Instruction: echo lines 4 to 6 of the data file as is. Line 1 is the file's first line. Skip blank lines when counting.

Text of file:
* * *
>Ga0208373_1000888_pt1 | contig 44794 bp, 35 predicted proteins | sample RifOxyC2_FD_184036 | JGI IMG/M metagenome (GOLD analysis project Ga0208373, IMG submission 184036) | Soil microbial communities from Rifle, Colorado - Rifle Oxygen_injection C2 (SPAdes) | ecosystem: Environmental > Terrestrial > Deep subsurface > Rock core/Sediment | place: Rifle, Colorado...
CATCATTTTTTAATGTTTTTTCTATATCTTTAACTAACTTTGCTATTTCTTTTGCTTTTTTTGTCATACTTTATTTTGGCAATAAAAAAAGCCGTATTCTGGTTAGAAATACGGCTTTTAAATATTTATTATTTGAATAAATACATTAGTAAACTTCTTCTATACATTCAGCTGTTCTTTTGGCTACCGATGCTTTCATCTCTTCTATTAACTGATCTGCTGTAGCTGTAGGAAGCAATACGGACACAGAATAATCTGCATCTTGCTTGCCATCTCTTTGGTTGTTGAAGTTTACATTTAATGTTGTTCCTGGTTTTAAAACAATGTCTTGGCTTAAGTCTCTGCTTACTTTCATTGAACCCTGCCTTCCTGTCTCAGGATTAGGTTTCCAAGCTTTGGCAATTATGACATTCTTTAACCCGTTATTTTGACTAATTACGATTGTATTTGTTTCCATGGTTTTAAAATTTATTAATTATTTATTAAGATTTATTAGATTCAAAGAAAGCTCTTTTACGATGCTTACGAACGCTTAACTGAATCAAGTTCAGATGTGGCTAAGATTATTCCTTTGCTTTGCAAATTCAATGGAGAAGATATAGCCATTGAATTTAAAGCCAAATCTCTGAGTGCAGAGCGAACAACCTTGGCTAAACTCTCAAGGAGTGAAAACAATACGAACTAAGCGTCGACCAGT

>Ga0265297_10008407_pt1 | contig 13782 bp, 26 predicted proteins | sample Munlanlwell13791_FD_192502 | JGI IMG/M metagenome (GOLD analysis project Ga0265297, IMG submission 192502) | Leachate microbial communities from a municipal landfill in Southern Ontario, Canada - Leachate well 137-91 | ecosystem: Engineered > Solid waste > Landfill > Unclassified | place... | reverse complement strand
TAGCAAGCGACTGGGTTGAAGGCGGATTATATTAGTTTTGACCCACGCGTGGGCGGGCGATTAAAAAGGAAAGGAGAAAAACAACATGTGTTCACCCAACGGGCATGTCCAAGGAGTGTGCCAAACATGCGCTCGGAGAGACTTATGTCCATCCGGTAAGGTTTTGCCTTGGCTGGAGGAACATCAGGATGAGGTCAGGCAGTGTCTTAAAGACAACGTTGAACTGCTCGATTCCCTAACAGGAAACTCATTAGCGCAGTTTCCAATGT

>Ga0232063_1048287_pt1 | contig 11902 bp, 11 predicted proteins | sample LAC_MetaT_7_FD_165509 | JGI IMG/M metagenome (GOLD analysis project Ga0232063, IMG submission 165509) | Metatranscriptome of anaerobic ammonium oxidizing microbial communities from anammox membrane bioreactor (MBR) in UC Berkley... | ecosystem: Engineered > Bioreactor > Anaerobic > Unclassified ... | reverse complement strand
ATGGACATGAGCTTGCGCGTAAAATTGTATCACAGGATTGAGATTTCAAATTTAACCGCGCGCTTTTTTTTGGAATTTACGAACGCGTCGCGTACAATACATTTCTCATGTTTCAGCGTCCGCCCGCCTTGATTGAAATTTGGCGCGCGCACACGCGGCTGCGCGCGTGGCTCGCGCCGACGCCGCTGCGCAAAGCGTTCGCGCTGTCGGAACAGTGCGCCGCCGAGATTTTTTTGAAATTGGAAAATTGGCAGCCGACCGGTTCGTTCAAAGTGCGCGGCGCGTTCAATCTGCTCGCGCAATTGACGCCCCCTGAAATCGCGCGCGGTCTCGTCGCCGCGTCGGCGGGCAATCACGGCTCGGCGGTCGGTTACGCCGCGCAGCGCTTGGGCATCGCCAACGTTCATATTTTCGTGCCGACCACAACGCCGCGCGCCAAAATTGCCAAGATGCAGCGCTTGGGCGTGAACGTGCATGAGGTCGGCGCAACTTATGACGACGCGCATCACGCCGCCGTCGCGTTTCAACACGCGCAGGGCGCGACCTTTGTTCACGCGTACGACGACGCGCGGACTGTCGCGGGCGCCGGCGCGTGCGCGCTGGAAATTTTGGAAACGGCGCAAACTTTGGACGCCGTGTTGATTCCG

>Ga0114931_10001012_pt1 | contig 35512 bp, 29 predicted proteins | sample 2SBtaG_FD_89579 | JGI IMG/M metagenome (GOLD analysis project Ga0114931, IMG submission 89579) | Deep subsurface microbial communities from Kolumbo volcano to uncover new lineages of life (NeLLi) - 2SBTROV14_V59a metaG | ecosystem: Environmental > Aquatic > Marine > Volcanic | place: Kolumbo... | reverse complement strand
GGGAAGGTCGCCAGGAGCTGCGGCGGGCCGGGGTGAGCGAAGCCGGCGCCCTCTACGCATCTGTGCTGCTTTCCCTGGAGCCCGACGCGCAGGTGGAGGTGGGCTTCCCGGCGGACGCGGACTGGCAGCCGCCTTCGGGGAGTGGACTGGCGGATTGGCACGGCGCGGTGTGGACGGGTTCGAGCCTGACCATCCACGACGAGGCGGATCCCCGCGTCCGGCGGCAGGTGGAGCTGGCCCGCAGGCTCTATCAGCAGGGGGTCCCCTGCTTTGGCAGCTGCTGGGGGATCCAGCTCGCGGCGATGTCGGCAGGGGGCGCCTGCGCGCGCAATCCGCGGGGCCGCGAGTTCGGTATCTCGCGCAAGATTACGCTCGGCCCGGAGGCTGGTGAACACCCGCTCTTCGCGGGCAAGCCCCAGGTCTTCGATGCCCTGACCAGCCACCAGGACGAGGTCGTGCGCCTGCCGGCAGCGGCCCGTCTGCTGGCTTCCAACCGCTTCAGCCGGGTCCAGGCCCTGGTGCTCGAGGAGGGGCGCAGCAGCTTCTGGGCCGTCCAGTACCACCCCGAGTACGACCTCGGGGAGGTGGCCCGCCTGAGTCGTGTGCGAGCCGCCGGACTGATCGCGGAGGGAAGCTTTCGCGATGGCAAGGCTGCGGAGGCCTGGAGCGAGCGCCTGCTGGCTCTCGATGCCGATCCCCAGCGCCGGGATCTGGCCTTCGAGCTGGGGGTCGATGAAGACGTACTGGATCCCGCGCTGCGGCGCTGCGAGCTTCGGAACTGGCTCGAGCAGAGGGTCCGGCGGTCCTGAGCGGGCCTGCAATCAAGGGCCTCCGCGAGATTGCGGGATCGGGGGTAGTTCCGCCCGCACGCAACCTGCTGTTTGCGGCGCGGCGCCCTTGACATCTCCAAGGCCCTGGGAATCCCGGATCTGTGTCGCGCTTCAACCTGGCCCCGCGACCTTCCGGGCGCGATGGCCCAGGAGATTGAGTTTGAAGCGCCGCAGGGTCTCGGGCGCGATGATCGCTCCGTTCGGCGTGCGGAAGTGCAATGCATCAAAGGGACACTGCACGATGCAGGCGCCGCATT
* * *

TAGCAAGCGACTGGGTTGAAGGCGGATTATATTAGTTTTGACCCACGCGTGGGCGGGCGATTAAAAAGGAAAGGAGAAAAACAACATGTGTTCACCCAACGGGCATGTCCAAGGAGTGTGCCAAACATGCGCTCGGAGAGACTTATGTCCATCCGGTAAGGTTTTGCCTTGGCTGGAGGAACATCAGGATGAGGTCAGGCAGTGTCTTAAAGACAACGTTGAACTGCTCGATTCCCTAACAGGAAACTCATTAGCGCAGTTTCCAATGT

>Ga0232063_1048287_pt1 | contig 11902 bp, 11 predicted proteins | sample LAC_MetaT_7_FD_165509 | JGI IMG/M metagenome (GOLD analysis project Ga0232063, IMG submission 165509) | Metatranscriptome of anaerobic ammonium oxidizing microbial communities from anammox membrane bioreactor (MBR) in UC Berkley... | ecosystem: Engineered > Bioreactor > Anaerobic > Unclassified ... | reverse complement strand
ATGGACATGAGCTTGCGCGTAAAATTGTATCACAGGATTGAGATTTCAAATTTAACCGCGCGCTTTTTTTTGGAATTTACGAACGCGTCGCGTACAATACATTTCTCATGTTTCAGCGTCCGCCCGCCTTGATTGAAATTTGGCGCGCGCACACGCGGCTGCGCGCGTGGCTCGCGCCGACGCCGCTGCGCAAAGCGTTCGCGCTGTCGGAACAGTGCGCCGCCGAGATTTTTTTGAAATTGGAAAATTGGCAGCCGACCGGTTCGTTCAAAGTGCGCGGCGCGTTCAATCTGCTCGCGCAATTGACGCCCCCTGAAATCGCGCGCGGTCTCGTCGCCGCGTCGGCGGGCAATCACGGCTCGGCGGTCGGTTACGCCGCGCAGCGCTTGGGCATCGCCAACGTTCATATTTTCGTGCCGACCACAACGCCGCGCGCCAAAATTGCCAAGATGCAGCGCTTGGGCGTGAACGTGCATGAGGTCGGCGCAACTTATGACGACGCGCATCACGCCGCCGTCGCGTTTCAACACGCGCAGGGCGCGACCTTTGTTCACGCGTACGACGACGCGCGGACTGTCGCGGGCGCCGGCGCGTGCGCGCTGGAAATTTTGGAAACGGCGCAAACTTTGGACGCCGTGTTGATTCCG